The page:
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Ghent, William James (29 April 1866–10 July 1942), socialist and author, was born in Frankfort, Indiana, the son of Ira Keith Ghent and Mary Elizabeth Palmer, farmers. As a child Ghent lived in Kansas, where his parents struggled to establish a homestead, but after six years Ghent’s father moved the family back to Frankfort and opened a drugstore. Ghent went to work at age thirteen, starting as a printer’s devil on a local paper. Before long he had become a skilled typesetter and began traveling around the country as an itinerant printer....

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Gronlund, Laurence (13 July 1846–15 October 1899), socialist writer, was born and raised in Copenhagen, Denmark (names of parents unknown). After brief service in the Danish military, he completed his formal education at the University of Copenhagen, receiving his M.A. in 1865. He then studied law before emigrating to the United States in 1867. While teaching German in the public schools of Milwaukee, he finished his legal studies and joined the Chicago bar in 1869. Attracted to socialist gatherings among Chicago’s German-Americans, he immersed himself in the literature of contemporary social philosophy and soon dropped the practice of law for a career in radical journalism and organizing....

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Haessler, Carl (05 August 1888–01 December 1972), journalist and socialist trade unionist, was born in Milwaukee, Wisconsin, the son of Herman F. Haessler and Elizabeth Wagner. The political life of that city was dominated at that time by immigrant German social democrats. Haessler earned a B.A. at the University of Milwaukee, was elected to Phi Beta Kappa, and won a Rhodes scholarship to Oxford University, where he studied for two years. He completed his formal education with a Ph.D. degree from the University of Illinois, where he also taught. In 1917 he married Mildred Barnes; they had two children....

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Harriman, Job (15 June 1861–25 October 1925), Socialist and utopian colonist, was born in Clinton County, Indiana, the son of Newton Springer Harriman and Elizabeth Miller, farmers. At the age of eighteen Harriman traveled to Irvington, Indiana (a suburb of Indianapolis), where he enrolled in Northwest Christian University and began religious studies. After graduation he served for three years as a minister in the Disciples of Christ church, but a growing interest in secular matters drew him away from organized religion, and at twenty-three he left the church. In 1883 Harriman headed west to Colorado Springs. He enrolled in Colorado College, where he studied philosophy but after one year returned to Indiana unsure about his future....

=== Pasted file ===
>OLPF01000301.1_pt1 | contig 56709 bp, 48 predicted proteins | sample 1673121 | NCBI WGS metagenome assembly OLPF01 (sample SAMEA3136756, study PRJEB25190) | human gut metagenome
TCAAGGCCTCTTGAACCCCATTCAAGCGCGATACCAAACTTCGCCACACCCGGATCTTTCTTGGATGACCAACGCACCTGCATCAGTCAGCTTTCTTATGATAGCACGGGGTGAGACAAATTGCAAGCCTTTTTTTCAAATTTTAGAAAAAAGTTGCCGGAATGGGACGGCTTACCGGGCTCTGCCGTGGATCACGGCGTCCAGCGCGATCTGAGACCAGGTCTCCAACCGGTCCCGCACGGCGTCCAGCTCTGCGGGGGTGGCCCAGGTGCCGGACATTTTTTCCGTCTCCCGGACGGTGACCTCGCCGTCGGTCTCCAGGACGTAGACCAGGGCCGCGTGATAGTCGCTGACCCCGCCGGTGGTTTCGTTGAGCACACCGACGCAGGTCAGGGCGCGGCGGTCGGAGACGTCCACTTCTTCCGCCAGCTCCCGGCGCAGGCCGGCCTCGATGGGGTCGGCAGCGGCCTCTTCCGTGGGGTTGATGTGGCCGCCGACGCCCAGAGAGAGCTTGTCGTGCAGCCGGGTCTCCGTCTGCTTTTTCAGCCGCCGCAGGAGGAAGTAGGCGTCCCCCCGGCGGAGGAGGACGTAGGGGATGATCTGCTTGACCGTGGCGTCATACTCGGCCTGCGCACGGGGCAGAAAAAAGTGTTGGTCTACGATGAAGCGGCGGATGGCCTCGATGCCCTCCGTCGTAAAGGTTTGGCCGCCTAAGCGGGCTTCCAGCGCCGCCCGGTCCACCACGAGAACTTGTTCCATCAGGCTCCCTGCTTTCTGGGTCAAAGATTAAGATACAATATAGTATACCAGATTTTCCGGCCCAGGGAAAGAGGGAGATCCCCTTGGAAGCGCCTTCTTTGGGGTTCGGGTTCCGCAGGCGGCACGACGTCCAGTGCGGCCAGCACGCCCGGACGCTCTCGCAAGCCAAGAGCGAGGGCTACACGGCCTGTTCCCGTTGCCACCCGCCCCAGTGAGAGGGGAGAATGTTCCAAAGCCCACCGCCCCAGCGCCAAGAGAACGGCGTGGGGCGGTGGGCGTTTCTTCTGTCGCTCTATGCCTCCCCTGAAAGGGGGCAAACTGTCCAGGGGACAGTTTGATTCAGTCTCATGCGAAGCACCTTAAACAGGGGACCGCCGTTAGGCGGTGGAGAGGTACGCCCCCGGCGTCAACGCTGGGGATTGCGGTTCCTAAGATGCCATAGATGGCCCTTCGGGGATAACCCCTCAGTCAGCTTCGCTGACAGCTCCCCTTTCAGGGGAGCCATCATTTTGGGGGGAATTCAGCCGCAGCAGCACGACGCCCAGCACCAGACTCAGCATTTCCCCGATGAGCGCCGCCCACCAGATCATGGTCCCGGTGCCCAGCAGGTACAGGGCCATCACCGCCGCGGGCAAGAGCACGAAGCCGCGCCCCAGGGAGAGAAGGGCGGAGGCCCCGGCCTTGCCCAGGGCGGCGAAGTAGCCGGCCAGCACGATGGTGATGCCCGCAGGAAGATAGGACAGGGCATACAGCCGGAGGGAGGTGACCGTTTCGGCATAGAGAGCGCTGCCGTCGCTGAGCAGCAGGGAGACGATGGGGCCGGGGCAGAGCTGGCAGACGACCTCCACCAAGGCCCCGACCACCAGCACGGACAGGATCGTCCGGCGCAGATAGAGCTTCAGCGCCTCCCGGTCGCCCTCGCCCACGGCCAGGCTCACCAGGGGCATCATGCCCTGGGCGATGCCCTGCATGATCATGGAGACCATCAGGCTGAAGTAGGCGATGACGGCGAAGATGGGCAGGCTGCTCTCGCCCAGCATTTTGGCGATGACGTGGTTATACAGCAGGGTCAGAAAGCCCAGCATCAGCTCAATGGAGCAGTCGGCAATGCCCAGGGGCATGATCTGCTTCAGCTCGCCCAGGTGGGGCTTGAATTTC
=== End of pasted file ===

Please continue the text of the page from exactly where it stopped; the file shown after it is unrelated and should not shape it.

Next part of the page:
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Harrington, Michael (24 February 1928–31 July 1989), writer and socialist political leader, was born in St. Louis, Missouri, the son of Edward Michael Harrington, a lawyer, and Catherine Fitzgibbon, a teacher. He grew up in a middle-class Catholic family, attended parochial schools, and graduated from Holy Cross College in 1947, after which he attended Yale Law School for one year, then enrolled at the University of Chicago, where he received a master’s degree in English literature in 1949....

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Harrison, Hubert Henry (27 April 1883–17 December 1927), black intellectual and radical political activist, was born in Concordia, St. Croix, Danish West Indies (now U.S. Virgin Islands), the son of William Adolphus Harrison and Cecilia Elizabeth Haines. Little is known of his father. His mother had at least three other children and, in 1889, married a laborer. Harrison received a primary education in St. Croix. In September 1900, after his mother died, he immigrated to New York City, where he worked low-paying jobs, attended evening high school, did some writing, editing, and lecturing, and read voraciously. In 1907 he obtained postal employment and moved to Harlem. The following year he taught at the White Rose Home, where he was deeply influenced by social worker Frances Reynolds Keyser, a future founder of the National Association for the Advancement of Colored People (NAACP). In 1909 he married Irene Louise Horton, with whom he had five children....

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Hillquit, Morris (01 August 1869–07 October 1933), attorney and socialist leader, was born Morris Hillkowitz in Riga, Latvia, then a part of the Russian Empire, the son of Benjamin Hillkowitz, a schoolteacher, and Rebecca Levene. His father sent Morris to elementary and secondary schools in Riga, where he learned Russian and German. The family immigrated to the United States in 1886 and soon after changed its name to Hillquit. In New York City, Morris resumed his education and learned English, a language that he always spoke with a foreign accent. As was the case with most Jewish immigrant families, the Hillquits required contributions from all members to survive. Hence Morris found work in a shirt factory, where he met other young immigrant workers and became acquainted with the infant Jewish-American labor movement. He began to learn Yiddish in order to communicate with fellow immigrant Jews for whom it was the language of choice. He also read socialist literature in its original German. As a result of his reading and personal experiences in the United States, Hillquit joined the Socialist Labor Party (SLP) in 1887. That year he became a staff member of the first Yiddish-language socialist newspaper in the United States, ...